Theology of the Old Testament: Testimony, Dispute, Advocacy


It’s funny how pendulums (pendula?) shift.  In my own relatively brief lifetime (as I write this I’m 36), and as I’ve taught and interpreted the Bible in a range of contexts, I’ve come to be a danger to one sort of literalist who thinks that all this postmodern stuff will undermine the immutable authority of “the Bible,” and I’ve come to be a danger to another sort of literalist because I wonder out loud whether “Biblical scholarship” is the monolith that such folks assume when they throw around that phrase.  In neither case do I blame those who regard my reading practices as dangerous; after all, political momentum relies upon large groups of people who agree, and never is political momentum more in danger than when most folks agree that this or that ideology is ascendant.  So someone like myself, with a Socrates complex, is hardly ever welcome at anyone’s party convention.

If I could name the voices who taught me to behave badly in such ways, I would have a long list to write, and on that list would have to be Walter Brueggemann.  Certainly he wasn’t the first person to tell me that folks disagree on how to read the Bible, and certainly he wasn’t the first to tell me that the battle itself is never to be discounted just because it’s going to be there longer than I will; but the way that he puts those realities into dialectical tension really was in influence to my 23-year-old self, and my 36-year-old self recognizes just this tension every time I preach, teach, read, remember, and otherwise engage with the actual text of the Bible:

We now recognize that there is no interest-free interpretation, no interpretation that is not in the service of some interest and in some sense advocacy.  Indeed, it is an illusion of the Enlightenment that advocacy-free interpretation can exist.  Interpretation as advocacy is an ongoing process of negotiation, adjudication, and correction.  This means, most likely, that there can be no right or ultimate interpretation, but only provisional judgments for which the interpreter is prepared to take practical responsibility, and which must always yet again be submitted to the larger conflictual conversation. (63, italics original)

In other words, if you enter a room and find a consensus with regards to a shared Biblical text, and you’re inclined to shake up the terms of that consensus by means of close reading and interrogating the prevailing assumptions about practices of reading, you might just be doing it right.  That doesn’t mean that folks are going to like it; after all, among other things, the New Testament is a record of strong conflicts rooted in Biblical interpretation.  But, if Brueggemann is right (and my hunch is that he’s right), that ongoing process of re-reading, often in tension with the readings that come before, is precisely what a collection of texts like the Old Testament calls for.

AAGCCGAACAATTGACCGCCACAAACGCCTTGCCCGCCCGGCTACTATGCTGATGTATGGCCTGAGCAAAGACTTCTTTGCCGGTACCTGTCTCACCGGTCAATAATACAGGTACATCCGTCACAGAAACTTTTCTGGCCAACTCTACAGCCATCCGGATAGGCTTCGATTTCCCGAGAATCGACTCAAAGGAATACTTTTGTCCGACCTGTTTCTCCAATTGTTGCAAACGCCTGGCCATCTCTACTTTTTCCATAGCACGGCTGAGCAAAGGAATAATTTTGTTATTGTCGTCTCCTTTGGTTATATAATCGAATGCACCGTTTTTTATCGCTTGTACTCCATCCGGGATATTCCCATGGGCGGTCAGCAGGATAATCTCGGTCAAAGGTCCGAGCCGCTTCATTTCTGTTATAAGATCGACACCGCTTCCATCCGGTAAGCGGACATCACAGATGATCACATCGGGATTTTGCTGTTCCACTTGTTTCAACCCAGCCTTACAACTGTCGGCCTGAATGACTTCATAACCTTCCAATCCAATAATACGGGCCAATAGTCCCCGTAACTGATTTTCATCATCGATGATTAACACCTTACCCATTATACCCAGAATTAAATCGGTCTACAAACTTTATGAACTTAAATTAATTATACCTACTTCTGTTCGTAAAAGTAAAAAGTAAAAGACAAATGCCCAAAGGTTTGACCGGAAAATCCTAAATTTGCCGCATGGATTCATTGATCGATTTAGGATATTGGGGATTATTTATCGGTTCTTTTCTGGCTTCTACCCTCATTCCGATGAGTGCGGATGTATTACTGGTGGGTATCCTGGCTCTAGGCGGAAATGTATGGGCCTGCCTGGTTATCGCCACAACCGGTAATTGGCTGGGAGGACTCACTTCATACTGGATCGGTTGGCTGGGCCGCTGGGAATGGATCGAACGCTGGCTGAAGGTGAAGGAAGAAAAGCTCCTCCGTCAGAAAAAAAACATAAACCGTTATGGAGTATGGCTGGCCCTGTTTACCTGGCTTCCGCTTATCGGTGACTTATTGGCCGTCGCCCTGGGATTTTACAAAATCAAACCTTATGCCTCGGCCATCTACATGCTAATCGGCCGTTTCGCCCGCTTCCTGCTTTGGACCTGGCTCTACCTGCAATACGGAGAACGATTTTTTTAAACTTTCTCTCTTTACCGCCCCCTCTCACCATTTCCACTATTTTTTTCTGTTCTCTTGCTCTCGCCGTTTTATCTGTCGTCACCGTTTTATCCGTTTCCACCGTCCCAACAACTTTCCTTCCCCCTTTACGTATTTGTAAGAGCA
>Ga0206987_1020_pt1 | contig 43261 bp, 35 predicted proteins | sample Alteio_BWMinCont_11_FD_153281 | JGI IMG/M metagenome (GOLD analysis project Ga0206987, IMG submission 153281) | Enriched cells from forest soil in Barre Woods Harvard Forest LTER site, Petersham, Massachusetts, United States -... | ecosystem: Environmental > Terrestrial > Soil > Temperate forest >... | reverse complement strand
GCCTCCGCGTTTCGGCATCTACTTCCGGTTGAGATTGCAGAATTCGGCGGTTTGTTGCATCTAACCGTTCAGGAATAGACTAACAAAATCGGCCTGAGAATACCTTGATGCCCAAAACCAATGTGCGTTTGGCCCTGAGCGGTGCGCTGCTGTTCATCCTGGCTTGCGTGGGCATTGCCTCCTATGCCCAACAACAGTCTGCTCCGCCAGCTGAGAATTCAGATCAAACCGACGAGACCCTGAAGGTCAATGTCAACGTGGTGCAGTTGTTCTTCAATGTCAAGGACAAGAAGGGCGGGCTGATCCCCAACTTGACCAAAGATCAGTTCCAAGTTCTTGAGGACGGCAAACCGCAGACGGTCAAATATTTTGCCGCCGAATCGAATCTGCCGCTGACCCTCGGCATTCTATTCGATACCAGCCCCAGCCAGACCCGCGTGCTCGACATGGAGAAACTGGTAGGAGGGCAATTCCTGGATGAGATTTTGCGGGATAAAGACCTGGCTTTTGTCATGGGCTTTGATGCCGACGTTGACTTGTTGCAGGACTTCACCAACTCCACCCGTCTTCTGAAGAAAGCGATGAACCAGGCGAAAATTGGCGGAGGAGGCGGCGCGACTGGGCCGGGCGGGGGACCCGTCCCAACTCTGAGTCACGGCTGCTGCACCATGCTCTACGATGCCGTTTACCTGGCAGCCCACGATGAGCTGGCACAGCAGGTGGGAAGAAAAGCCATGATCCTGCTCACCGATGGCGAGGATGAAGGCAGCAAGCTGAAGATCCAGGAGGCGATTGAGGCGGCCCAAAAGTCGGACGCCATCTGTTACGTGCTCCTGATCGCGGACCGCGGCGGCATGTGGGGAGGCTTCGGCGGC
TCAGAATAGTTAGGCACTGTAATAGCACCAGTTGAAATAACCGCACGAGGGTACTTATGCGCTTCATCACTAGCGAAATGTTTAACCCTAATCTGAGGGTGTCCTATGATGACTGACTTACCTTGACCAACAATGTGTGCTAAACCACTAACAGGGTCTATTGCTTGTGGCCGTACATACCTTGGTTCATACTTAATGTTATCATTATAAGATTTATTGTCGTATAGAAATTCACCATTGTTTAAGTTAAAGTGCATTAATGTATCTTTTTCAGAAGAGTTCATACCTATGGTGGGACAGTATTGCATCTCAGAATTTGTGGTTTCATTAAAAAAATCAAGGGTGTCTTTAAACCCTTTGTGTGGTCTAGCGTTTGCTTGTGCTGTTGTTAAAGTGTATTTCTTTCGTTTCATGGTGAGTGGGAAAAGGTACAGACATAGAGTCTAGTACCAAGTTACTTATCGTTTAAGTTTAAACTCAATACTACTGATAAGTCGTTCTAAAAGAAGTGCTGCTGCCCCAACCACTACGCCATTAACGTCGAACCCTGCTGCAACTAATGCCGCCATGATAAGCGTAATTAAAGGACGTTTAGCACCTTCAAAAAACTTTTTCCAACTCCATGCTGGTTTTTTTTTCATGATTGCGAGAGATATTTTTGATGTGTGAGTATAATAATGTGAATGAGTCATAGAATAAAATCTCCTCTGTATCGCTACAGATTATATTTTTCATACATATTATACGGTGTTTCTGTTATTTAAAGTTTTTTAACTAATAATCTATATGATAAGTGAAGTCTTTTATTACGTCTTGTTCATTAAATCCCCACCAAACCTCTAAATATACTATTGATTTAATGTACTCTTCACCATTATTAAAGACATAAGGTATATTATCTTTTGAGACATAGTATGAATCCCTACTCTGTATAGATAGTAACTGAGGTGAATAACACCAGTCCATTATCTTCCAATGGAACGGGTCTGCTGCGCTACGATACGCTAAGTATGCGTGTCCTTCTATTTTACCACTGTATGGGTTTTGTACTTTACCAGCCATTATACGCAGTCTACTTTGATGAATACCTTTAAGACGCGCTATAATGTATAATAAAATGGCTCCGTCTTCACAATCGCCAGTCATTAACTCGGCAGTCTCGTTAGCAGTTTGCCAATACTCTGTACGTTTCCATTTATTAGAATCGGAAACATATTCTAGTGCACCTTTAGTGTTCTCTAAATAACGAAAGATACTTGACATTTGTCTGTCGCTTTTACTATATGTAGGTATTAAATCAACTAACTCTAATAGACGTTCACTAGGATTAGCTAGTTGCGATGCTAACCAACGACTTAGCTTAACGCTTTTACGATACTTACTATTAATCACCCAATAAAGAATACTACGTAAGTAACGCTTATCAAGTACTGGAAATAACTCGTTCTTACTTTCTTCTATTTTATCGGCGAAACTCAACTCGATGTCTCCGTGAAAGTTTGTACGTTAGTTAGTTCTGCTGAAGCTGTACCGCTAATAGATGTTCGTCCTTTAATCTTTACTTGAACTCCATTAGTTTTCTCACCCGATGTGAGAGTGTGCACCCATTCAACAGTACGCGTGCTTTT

My own relationship to that idea has changed over the years.  There was a time when, confronted with a strong consensus, I would openly declare that Bible interpretation is an ongoing community activity and that disagreements are part of communities’ health, then I would get to offering a counter-reading.  These days I’m more inclined to jump right to the troubling details and let folks think that they discovered the anomaly in the system, then let them figure out that interpretation has just occurred.  Perhaps I’ve become sneakier.  Perhaps I just don’t have the chops for pitched battles any more.  But whatever has changed, I imagine that, as years and decades roll along, and as I keep preaching and teaching and reading and remembering the text of the Bible, I’m going to keep re-discovering what’s there precisely because the Bible doesn’t sit still, and neither do I.  The ways that I used to read the Bible are part of my memory now, and they’re not going anywhere.  The ways that I’ll interpret the same this week, teaching classes and preaching sermons, will be the memories of a future moment.

Such is not to say that any interpretation is as good as any other: that’s where the responsibility comes in.  I have to name the moments when, giving my best effort, I still made life worse rather than better because I insisted upon a reading that the moment didn’t demand or, even worse, failed to insist on a reading that the word did demand.  Such responsibility is at least part of what the New Testament calls confession of sins, and I do make such confession a practice.  But when I’ve confessed, I know I’m not out of the game yet.  That’s not how it works.  Instead, knowing that the possibility lies open for another bad reading, and another course of life that’s harmful rather than helpful, the responsibility of each of the faithful, and I’m in that number, is to let our sins be strong, doing what the Scriptures call for, ready to confess if the voice we’ve heeded (or not heeded) renders us once more sinners.

So as I wrap up this little journey through a book that has been such a grand influence on my own reading, Biblical and otherwise, I’m thankful that this teacher, whom I’ve only met once in person (in West Virginia of all places) but whose books have traveled with me over a decade and some change, has been a companion.  Back in 2001, Walter Brueggemann wrote inside the front cover of my copy of this book (yes, I’m enough of a fanboy to bring books to public lectures in search of autographs), “I’m glad we share these texts.”

Thanks for your gracious invitation to share, Walter.  I’m glad we share ’em too.

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